This post is about online forums, BeatTheGmat (BTG) in particular, and particularly about the posts at the I-Beat-The-GMAT (or equivalent) section in such forums. I have always faced a certain disquiet reading about the experiences of test takers who have scored 700 and above; not because I thought it to be personally unattainable, but because the sheer number of people who appear to score a 700 and above appeared to be a bit too large. In fact, very few posts, even today, on BTG actually talk of a sub-700 score. So, I began to wonder if a 700 and above score was normal, and if that was the way things are.

I am not aware of the percentage of test takers who get a 700 or more in GMAT in a particular year. Perhaps a reader of this blog with the figures can educate me on that. But if I were to believe to what is there on the forums, it would seem that the percentage would be pretty big. Almost as if, anything below a 700, and you’ve failed.

It took me a while to realise that a person receiving a sub-700 score would not write about it in forums. There are a few stories from sub-700 score receivers, and very inspirational ones, but for the most part they tend to stay off, striving till they have received a 700 and above score before they post their experiences. What this does, is it creates a false feeling that a 700 and above score is the norm, and that anything below it either does not exist or is totally unacceptable.

I think moderators need to address this issue, and bring about a parity in the scores posted on their forums. It will lessen a lot of heartbreak among test takers who have now come to believe that they have failed in their efforts if they have a sub-700 score. To be honest, even I thought the same, and it took me a lot of self reasoning to make myself understand and accept the fact that not everyone gets an 800 and similarly not everyone gets a 700 and above score.

[Disclaimer: I scored a 700.]


The Chinese Trick

August 8, 2009

Oh Yes! I’m supposed to write something. I just read on http://www.beatthegmat.com about something the Chinese call a ‘JJ’ guide. This, essentially, is a digest of GMAT Quant question which various applicants have encountered in their actual GMAT. It follows the ‘someone-planted-a-tree-for-me-I’ll-plant-a-tree-for-someone’ — a very thoughtful gesture; very useful social co-operation, and an outright cheating mechanism. The debate was furious. Most posters denounced the ‘JJ’ and the original poster. The admin kicked him/her out of the forum, and warned that no copyright violation will be tolerated.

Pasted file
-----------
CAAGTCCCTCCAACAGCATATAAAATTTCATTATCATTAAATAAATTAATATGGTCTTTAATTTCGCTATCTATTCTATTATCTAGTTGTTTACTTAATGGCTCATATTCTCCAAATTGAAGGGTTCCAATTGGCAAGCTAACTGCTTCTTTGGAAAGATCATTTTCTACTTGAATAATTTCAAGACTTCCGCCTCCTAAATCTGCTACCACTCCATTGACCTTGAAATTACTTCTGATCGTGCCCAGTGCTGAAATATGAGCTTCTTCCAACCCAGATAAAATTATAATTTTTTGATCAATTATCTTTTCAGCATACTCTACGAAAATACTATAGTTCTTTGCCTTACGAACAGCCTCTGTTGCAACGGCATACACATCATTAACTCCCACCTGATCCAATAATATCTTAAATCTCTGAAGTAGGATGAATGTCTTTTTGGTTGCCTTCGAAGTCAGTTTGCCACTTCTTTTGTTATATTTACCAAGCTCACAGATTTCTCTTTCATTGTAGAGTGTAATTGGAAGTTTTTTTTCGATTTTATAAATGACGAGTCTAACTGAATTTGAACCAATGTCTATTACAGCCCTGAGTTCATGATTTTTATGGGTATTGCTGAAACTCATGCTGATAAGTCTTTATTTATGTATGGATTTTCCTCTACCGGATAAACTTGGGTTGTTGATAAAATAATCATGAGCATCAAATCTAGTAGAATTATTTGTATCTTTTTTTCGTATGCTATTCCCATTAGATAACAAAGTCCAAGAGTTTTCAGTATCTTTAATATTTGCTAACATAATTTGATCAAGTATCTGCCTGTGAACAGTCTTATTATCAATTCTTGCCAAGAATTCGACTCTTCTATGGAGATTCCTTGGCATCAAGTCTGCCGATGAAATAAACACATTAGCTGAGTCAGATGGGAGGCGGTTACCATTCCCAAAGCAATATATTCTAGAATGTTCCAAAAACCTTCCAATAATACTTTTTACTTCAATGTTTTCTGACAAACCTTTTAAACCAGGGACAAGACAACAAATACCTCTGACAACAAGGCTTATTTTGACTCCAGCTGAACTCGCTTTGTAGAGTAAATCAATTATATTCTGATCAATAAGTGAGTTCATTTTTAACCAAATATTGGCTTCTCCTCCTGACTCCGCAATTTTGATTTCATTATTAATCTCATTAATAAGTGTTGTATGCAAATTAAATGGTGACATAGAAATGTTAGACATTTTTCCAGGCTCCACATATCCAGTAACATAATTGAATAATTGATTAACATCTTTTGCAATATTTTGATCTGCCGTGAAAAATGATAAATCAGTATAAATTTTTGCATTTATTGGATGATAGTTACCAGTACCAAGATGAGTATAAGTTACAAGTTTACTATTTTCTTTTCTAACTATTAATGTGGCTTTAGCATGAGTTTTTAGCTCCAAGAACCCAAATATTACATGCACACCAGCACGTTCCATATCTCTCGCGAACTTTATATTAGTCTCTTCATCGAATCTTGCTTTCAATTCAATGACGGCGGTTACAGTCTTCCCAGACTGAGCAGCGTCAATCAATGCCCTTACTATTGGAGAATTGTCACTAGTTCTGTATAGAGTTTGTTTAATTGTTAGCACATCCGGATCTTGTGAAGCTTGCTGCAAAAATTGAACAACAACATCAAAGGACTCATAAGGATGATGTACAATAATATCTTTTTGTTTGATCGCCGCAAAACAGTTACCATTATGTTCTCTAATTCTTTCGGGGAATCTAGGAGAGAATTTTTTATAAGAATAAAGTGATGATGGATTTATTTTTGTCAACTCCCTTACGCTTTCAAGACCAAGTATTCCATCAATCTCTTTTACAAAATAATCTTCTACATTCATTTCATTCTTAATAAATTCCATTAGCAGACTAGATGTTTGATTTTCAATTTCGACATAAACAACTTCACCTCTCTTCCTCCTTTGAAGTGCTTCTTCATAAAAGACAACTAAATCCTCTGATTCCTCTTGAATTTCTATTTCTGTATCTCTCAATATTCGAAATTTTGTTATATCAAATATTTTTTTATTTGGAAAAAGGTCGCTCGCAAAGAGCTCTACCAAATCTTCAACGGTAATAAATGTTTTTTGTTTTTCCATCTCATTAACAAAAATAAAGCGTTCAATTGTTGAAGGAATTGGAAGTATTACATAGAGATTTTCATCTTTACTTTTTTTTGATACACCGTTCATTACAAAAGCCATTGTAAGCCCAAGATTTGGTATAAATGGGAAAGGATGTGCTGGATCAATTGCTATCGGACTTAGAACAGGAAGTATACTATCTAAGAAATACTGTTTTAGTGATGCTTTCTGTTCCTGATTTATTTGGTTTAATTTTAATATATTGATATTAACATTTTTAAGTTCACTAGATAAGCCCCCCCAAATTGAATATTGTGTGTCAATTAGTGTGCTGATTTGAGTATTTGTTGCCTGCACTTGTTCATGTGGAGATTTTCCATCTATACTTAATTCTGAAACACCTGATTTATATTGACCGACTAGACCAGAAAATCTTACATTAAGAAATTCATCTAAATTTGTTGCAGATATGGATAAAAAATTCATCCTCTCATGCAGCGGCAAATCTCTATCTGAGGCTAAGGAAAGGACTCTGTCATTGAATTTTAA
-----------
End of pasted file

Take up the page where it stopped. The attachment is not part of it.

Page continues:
I posted the following:

“It’s very, very tough to prosecute a Chinese entity in China on a suit filed by a non-Chinese entity. The reason is that the Chinese government, whose job it is to prosecute, almost never agrees to whip one of it’s own to please a foreigner. As a lawyer dealing in foreign investment and foreign trade, I’m very wary of the Chinese when it comes to implementation of Chinese law. I remember a colleague talking about an international arbitration case involving a Chinese party and a foreign party. The arbitration award went in favour of the foreign party. Guess what the Chinese did? They just got up and walked away. They knew they would not be prosecuted in China. Of Course, it gets worse. No country can force China to adhere to international laws, or protocols. It’s too big, too powerful, and too important to be bullied. So I doubt if this ‘JJ’ thing will be closed upon international pressure. How about kneeling down and pleading to the Chinese administration to do MBA applicants a huge favour by outlawing the ‘JJ’. But why would they want to when it’s benefiting them?”

Yep, that’s what I’d want to know.


In Response:

July 7, 2009

This is in response to Sophie’s comment on my post “Getting what I paid for.”

In my opinion, the coaching did have an important impact on my preparations: It helped me maintain a certain momentum. Knowing that I would have to be in class every weekend answering questions and competing with fellow classmates meant that I would make sure I was well prepared through the week. I did find the momentum slacking significantly immediately after the end of coaching. With no weekend targets to keep up with, that was natural. It’s only now beginning to climb up.

Further, in addition to giving me a momentum, coaching also provided me with an immense moral support. Knowing that I had help, and knowing that I could get stuck somewhere and be cleared by the faculty was a great moral booster. So, while I still rue not learning the tips/tricks/short-cuts at coaching, it wasn’t a totally wasted affair.

Though it certainly was not the ‘complete package’ as I might have expected it to be at one point.


Getting what I paid for.

July 1, 2009

As a corporate lawyer, my work timings are pretty much at par with those of my professional brethren in New York, London or Hong Kong. Taking a scheduled coaching for GMAT therefore is one of the more demanding of tasks I’ve had to endure during the past few months. Fitting in the meetings, seminars, conferences, appearances, dinner parties, luncheon parties, not to mention work with the coaching schedule was easy. Really, if I can pile in seven, why not one more? But I had to pay a price. In order that I am able to attend the coaching at the time suitable for me, I had to compromise. It seemed like a good deal – INR 17k and flexible timings during the weekends – but the relatively low price tag ought to have raised more red-flags that it did. When others were charging INR 25k-32k (fixed timings), going in to a 17k institute with flexible timings appears a very good bet. After all, GMAT is kid’s stuff, right? Wrong. My trainers apparently thought that GMAT tests only basics and taught me just that – basics, and left out the hints, short-cuts, way-outs, tricks, tactics etc from the syllabus. Those I now have to learn by myself.